The Minister replied:


    "Yes, of course".

I stress the words, "in respect of the same period".

It seems to me that the honourable Member was being magnanimous and charitable, as is his wont, in assuming that the Minister had been guilty of a slip of the tongue. Not so; the Government really meant it. In the very next session of the Standing Committee that afternoon, the Minister of State said:


    "If an individual has two employers for whom he works during the particular pay period, each employer has to pay the minimum wage irrespective of whether a worker has three, four, five or six employers".

I apologise for the lengthy quotations, but it was important for the Committee to hear exactly what the Government contend is the effect of the Bill.

As the Committee is aware, the courts may now adopt the practice of looking at what Parliament intended when interpreting the words of an Act. Perhaps I may give the Committee a couple of examples of the ludicrous results that follow from this incongruous interpretation of the Act.

Let us imagine that three brothers trade in partnership in a small factory unit manufacturing widgets. Their only employee is a secretary who answers the telephone, deals with a small amount of correspondence, issues the invoices and does other minor clerical jobs. For that she is currently paid £7 an hour or £280 a week. We understand that the Low Pay Commission has recommended a national minimum wage of £3.60. If the Minister's interpretation is correct, the result is that she would now have to be paid £432 per week because she was working for three employers, the three persons who owned the business in partnership. However, the paradox does not end there. Next door is a similar business, but it trades as a limited company, so its secretary has only one employer--the company. She therefore has the proper single market rate for the job.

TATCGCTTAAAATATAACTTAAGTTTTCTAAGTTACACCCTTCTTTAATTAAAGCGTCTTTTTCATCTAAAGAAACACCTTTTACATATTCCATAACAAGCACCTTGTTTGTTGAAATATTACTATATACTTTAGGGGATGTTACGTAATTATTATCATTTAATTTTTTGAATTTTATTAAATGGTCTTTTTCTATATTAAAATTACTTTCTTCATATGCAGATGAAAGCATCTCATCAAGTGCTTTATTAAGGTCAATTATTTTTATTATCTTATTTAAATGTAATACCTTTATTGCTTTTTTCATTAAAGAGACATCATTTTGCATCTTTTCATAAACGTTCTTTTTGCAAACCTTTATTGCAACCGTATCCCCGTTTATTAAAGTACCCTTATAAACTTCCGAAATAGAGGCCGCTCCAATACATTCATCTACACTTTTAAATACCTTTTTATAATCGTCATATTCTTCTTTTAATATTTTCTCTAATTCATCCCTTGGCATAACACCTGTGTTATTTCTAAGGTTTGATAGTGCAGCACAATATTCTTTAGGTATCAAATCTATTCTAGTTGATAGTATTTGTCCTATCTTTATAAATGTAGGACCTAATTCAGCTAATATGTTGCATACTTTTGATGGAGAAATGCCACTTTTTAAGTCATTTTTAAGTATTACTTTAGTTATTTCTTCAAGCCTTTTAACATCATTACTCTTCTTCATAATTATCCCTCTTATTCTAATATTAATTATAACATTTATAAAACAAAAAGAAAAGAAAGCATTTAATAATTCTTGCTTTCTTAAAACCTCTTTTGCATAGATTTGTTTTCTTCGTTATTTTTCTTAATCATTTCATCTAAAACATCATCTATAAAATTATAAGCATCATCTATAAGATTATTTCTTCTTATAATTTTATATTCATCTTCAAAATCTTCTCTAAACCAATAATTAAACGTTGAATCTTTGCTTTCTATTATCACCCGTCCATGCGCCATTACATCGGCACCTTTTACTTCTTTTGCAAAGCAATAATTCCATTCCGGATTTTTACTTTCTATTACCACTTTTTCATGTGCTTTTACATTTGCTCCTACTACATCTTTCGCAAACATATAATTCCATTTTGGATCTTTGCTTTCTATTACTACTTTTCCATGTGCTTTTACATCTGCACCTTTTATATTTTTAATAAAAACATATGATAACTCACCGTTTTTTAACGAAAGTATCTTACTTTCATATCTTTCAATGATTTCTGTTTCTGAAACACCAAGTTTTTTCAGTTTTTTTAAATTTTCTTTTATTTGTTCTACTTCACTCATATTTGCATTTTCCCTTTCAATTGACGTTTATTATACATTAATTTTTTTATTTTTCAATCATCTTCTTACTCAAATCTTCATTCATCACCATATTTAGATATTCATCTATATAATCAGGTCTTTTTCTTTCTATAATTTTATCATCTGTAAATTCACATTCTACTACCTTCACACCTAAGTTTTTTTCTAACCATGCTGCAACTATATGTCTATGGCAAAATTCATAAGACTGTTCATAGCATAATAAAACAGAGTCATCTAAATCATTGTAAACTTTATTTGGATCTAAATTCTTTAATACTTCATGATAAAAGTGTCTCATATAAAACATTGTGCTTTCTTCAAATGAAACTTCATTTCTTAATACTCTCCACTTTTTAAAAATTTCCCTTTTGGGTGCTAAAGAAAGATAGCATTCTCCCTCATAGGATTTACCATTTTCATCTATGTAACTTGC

In place of that hypothetical example, let me give one that would exist in real life. Let us consider a large firm of solicitors practising in the City, let us say in Gray's Inn Road. Part of the infrastructure of that firm is a

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catering staff of three or four people to supply tea, coffee and quantities of delicious sandwiches so that complicated negotiations do not have to be broken off for lunch and staff and visitors in meetings are sustained well into the night. Never mind the Minister's hypothetical three, four, five or six employers. Let us suppose that that firm had 54 partners who are the owners of the firm and the technical employers of the catering staff. It is by no means the largest of such firms; there are many larger firms with numbers of partners running into three figures.

If the Minister is right, it means that each member of the catering staff, receptionists, the four people employed in the print room (which churns out thousands of pages of documentation every day), and members of the typing pool, would be entitled to 54 times the national minimum wage. If it were 54 times £3.60, the figure would be £194 an hour, or £1,555 for an eight hour day, or £7,760 for a five-day week, or even £404,352 a year. Of course that is a perfectly preposterous proposition. I am certain that one result would be a mass exodus of your Lordships from this House to seek a job as a messenger boy or girl in such a firm.

By their injudicious remarks in another place, the Ministers have opened Pandora's box. Sure enough, someone will try it on and perhaps a judge will feel bound to adopt the two Ministers' interpretation. This simple amendment removes any possible ambiguity or doubt. Common sense tells us that if a person is working simultaneously for more than one person, then he or she gets paid for the hours he or she is working concurrently. For an eight-hour day the pay is for eight hours, not 16, 24 or 54 times eight which equals 432 hours.

Nobody can claim to be paid for a 432-hour day, but that is what the Ministers in the other place were suggesting. Even the planet Mercury only has a 59-hour day. What the Minister is suggesting is that the meaning of this Bill would introduce the mother of all Spanish practices.

I do not believe for one moment that the Government could possibly intend this utterly ridiculous interpretation to prevail. All they need to do, to put the issue beyond any doubt, is to adopt the eminently sensible amendment, which in no way detracts from the right of an employee to receive the minimum wage, whatever it turns out to be, for each actual hour worked. I beg to move.